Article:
Older children can also start thinking about the subtle impacts of advertising. For example, you could encourage your child to think about how advertisements influence ideas about what girls, boys, women and men should look like, wear, do, eat and drink.
Here are some questions to get older children and teenagers thinking:
- How real is the lifestyle being advertised? Do you know anyone who lives like that?
- Are the foods and drinks in advertisements healthy choices? Why aren’t vegies and fruit advertised like burgers?
- What do advertisements say about gender, families, body shape and cultural diversity? Do they reflect real life?
Older children also need to learn about ‘the small print’. For example, a phone contract is not ‘only’ $25 a month – there’s also an ongoing commitment.
Spotting common advertising strategies
Here’s a list of common advertising strategies. You could make a game out of spotting the strategies with your child.
- The bribe: you get a free toy when you buy a product and you’re encouraged to collect them all – for example, toys packaged with takeaway meals and small toys in cereal packets.
- The game: you can play a game and win a prize if you buy a product.
- The big claim or promise: a product tastes excellent, or it’s the best in the world. Or a product will bring you fun and excitement and make your life better – for example, you’ll have more friends or be able to run faster.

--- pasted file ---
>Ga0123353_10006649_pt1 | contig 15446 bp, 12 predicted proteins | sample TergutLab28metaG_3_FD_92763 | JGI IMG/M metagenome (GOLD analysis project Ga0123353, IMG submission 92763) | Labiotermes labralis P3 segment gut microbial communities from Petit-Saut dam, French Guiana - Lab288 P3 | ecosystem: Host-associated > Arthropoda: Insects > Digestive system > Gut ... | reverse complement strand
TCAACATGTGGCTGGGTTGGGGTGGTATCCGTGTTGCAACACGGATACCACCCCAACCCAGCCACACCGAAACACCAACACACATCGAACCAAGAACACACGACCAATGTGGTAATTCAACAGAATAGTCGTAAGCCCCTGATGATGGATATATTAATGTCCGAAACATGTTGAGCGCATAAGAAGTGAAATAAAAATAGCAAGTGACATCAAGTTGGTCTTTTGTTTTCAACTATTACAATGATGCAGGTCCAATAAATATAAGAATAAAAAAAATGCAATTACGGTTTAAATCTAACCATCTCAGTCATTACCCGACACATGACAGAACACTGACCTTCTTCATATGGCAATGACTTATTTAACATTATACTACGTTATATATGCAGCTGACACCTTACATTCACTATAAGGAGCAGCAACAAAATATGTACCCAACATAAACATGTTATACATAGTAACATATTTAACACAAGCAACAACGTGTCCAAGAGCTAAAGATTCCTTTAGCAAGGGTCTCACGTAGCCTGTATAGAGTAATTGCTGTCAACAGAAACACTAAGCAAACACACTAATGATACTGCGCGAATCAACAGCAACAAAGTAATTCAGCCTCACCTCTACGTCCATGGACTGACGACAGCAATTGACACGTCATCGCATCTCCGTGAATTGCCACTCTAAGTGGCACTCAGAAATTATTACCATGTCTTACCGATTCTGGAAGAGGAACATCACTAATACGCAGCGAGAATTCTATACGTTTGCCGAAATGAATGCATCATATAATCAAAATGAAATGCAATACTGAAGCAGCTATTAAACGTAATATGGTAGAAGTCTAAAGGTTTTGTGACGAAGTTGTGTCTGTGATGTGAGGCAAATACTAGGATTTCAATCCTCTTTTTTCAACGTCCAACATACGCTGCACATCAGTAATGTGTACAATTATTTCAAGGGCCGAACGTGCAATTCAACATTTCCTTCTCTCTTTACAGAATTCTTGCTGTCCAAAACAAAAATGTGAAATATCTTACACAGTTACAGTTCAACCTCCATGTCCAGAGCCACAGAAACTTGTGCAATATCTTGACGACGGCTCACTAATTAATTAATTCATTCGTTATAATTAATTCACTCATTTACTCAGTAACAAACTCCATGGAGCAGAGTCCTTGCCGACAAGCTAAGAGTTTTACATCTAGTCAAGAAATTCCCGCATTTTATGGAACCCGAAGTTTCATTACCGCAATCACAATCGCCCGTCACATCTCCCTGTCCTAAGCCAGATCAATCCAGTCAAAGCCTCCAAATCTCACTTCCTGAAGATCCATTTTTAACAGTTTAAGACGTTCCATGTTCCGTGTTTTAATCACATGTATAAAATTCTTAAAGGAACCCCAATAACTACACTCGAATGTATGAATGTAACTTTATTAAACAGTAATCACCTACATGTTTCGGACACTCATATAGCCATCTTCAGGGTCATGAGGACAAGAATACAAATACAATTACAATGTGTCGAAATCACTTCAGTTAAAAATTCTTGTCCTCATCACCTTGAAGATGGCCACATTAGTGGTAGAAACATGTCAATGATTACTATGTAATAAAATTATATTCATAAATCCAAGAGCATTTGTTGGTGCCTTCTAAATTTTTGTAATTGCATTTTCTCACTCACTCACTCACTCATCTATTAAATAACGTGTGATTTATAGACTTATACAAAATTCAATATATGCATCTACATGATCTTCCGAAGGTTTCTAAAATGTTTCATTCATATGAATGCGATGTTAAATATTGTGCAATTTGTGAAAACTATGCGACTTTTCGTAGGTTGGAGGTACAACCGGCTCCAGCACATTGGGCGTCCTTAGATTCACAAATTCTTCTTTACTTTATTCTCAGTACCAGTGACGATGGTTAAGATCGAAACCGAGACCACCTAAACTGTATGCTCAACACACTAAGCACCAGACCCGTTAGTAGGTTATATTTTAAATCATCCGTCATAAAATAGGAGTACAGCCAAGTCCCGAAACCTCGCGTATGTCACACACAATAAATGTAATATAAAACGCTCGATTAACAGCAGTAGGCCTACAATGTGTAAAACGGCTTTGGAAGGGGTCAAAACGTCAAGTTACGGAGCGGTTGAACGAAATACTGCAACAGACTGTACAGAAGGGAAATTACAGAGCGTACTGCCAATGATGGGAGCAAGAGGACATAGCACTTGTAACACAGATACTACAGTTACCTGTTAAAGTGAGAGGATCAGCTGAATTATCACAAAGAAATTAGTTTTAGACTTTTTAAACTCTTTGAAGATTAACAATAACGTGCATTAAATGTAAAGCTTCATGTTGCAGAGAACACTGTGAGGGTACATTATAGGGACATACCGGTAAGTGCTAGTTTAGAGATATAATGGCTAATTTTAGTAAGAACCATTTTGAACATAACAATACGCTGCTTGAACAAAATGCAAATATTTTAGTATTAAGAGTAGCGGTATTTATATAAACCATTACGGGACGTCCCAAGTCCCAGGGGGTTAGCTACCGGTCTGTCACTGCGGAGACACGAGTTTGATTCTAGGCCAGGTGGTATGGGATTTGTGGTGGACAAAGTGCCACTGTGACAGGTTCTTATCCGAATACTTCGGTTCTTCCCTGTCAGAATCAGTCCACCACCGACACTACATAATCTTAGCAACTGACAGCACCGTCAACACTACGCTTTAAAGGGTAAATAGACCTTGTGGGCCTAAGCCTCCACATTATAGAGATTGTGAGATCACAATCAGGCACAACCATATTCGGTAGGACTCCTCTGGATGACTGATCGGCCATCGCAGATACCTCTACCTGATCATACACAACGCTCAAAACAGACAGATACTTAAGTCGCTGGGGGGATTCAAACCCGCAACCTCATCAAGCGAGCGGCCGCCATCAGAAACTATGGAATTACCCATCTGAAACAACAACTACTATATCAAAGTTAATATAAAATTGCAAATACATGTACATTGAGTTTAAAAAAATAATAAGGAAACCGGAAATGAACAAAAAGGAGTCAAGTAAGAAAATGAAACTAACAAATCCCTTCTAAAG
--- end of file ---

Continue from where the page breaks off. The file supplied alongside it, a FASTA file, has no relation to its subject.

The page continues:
- The super-person: popular or famous people promote a product to make you think you can be just like them if you have the product too.
- The cartoon character: a cartoon character you know and like tells you about a product to make it more attractive.
- The special effects: filming tricks like close-ups, soft lighting and artificial sets make a product look larger or better than it really is.
- The repeat: showing the same thing over and over makes you remember and recognise a product.
- The music: catchy tunes or popular songs make you like an advertisement – and the product it advertises – more.
- The joke: laughing makes you like an advertisement – and the product it advertises – more.
- The story: the advertisement tells an interesting story so you want to keep watching.